A big issue for anyone moving abroad to retire is the quality and cost of the healthcare. Indeed, this may be just about the most important point for you to consider when planning a move to Spain.
There are a number of factors to take into account in this case, regardless of whether you are currently in perfect health or not.
You will be delighted to find out that the public healthcare system here is among the very best anywhere on the planet, with excellent hospitals and clinics as well as highly professional doctors and nurses.
The state runs more than 750 hospitals and employs around 450,000 doctors. This is offered as a free service to foreigners who are registered with the Spanish social security office and work here, but not for retirees who have never worked in the country. EU citizens will generally get access for free under reciprocal agreements, while those from non EU countries don't get this benefit automatically.
If you are planning to retire to Spain then you can choose to opt in to the public health system paying a monthly fee. Currently this is around $66 for those under 65 and $174 if you are over this age. You should be aware that under this scheme you would need to pay the full cost of your prescriptions, as they wouldn't be subsidized.
Private healthcare is of a very good standard in Spain and is also highly affordable. Current reports give the monthly figure for average health insurance in Spain at between $100 to $200 for most people in their 50s or 60s. Of course, you will want to shop around and get some quotes from a few of the big name health insurance firms before you sign up. 18% of the Spanish population is reported to have private health insurance and the sector is showing strong growth levels.
As with anywhere else, private health cover will most likely give you shorter waiting times and a better standard of treatment, although the gap isn't perhaps as wide here at it is in many other countries.
With so many expats now living here it is no surprise to see that there are insurance policies aimed specifically at their health care in Spain. The big advantage here is probably simply that everything is in English. However, you should always be sure to go with a firm that is widely recognized in Spain, to avoid problems when getting treatment. Try to get quotes from Spanish policies as well as expat ones, as the cover is likely to be very similar.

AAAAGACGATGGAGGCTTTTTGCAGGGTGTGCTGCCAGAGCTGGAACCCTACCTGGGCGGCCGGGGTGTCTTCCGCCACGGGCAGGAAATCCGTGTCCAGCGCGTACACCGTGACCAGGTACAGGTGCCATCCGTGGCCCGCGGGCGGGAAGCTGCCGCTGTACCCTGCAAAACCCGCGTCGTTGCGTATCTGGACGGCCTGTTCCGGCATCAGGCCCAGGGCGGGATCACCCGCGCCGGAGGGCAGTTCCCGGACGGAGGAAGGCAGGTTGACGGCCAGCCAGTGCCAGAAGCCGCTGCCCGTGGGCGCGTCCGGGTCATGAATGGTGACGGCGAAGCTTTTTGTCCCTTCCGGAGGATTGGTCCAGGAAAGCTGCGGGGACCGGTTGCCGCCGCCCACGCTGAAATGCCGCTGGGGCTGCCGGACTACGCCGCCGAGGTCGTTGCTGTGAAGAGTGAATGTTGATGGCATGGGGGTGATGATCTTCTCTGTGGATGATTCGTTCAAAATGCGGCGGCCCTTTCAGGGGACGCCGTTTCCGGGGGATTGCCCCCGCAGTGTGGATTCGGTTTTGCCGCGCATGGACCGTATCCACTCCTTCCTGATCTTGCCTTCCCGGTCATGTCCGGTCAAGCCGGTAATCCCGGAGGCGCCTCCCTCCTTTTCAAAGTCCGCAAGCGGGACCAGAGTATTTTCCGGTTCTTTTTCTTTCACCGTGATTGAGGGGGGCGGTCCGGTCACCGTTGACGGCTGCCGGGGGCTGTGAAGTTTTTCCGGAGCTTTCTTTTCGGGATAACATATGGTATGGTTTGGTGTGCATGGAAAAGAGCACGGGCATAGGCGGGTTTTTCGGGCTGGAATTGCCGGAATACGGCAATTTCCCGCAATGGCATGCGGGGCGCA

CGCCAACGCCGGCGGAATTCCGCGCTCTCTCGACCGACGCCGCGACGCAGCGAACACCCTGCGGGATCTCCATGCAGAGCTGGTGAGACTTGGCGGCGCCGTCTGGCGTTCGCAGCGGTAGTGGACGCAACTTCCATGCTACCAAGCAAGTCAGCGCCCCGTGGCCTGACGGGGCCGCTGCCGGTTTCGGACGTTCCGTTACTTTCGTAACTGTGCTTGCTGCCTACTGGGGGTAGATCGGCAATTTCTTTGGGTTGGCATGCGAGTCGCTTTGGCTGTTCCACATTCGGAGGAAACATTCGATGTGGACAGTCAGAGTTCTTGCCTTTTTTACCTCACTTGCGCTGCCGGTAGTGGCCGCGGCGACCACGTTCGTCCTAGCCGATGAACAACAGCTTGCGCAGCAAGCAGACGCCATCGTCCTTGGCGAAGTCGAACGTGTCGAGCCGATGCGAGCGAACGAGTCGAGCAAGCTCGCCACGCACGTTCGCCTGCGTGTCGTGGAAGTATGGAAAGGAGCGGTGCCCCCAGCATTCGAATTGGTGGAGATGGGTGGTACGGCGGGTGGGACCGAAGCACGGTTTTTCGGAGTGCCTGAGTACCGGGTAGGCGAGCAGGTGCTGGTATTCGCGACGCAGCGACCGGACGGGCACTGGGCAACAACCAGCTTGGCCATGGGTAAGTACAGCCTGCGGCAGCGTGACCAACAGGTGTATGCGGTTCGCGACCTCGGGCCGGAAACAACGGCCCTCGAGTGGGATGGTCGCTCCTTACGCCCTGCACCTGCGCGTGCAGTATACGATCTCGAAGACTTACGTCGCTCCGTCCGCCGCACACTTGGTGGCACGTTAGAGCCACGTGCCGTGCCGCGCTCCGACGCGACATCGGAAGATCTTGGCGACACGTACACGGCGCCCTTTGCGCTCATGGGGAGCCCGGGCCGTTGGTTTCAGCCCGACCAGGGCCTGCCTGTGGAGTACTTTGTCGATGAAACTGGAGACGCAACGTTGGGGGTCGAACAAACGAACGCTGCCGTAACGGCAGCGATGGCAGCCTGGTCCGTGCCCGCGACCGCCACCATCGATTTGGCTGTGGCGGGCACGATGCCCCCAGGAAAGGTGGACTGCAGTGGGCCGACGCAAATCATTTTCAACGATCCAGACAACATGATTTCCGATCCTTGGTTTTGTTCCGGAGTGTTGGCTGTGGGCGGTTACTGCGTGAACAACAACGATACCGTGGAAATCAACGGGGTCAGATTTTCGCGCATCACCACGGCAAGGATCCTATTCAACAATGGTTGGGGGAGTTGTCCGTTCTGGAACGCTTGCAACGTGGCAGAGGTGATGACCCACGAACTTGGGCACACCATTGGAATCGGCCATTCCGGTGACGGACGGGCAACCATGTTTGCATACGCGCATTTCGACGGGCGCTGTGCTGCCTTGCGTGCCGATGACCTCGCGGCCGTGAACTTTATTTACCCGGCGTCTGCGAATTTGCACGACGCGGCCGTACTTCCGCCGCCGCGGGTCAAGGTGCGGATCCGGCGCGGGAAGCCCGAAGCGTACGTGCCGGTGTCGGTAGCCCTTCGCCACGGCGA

So, what if you need to visit a doctor and you aren't covered by public or private healthcare? In this case, it is worth bearing in mind that many clinics offer both private and public services, so be sure to explain your situation.
In terms of the cost, you can expect to pay from around $40 to visit a general practitioner in Madrid and $190 to visit a specialist, although this will vary from one region to another. One further good point here is that Spanish doctors have an excellent reputation for recommending the best medicines that suit you, rather than always going for the most expensive option.
All of the main expat regions in Spain have private hospitals in or near them. A good example is the well-established Hospital Clinica Benidorm, which is well used to dealing with patients from all round the globe. 350 employees here give more than 40 types of integrate medical services using the latest technology and modern facilities. The relatively new Hospital de Levante in Benidorm also comes recommended, thanks to its modern facilities and highly respected doctors.
As you would expect, the capital city of Madrid has an extensive choice of private hospitals for you to choose from. Sanitas La Moraleja is one of Madrid's most modern hospitals and is also known as the city's first green hospital.
In Barcelona, there are also some top class hospitals. The massive Hospital Sant Joan de Déu Barcelona is one that stands out. It is a teaching hospital owned by a religious order and with a reputation for innovation and research. It is a private hospital but is also used as part of the public healthcare system. Over 350 beds, 23 operating rooms and 1,200 members of staff are among the most important statistics here.
For those expats living in the Malaga region, the impressive Hospital Parque San Antonio is one of the top choices. It is close to the sea and has one of the best cardiology departments in Spain. Due to the high concentration of foreign residents here it also employs full time German and English translators.
Spain is becoming increasingly popular in medical tourism terms. This is due to a number of factors, such as the excellent standard of the health care in Spain, the relatively low cost and the good weather that can help recovery times. The recent financial problems in Spain mean that many clinics and hospitals are now viewing medical tourism from abroad as an excellent source of income.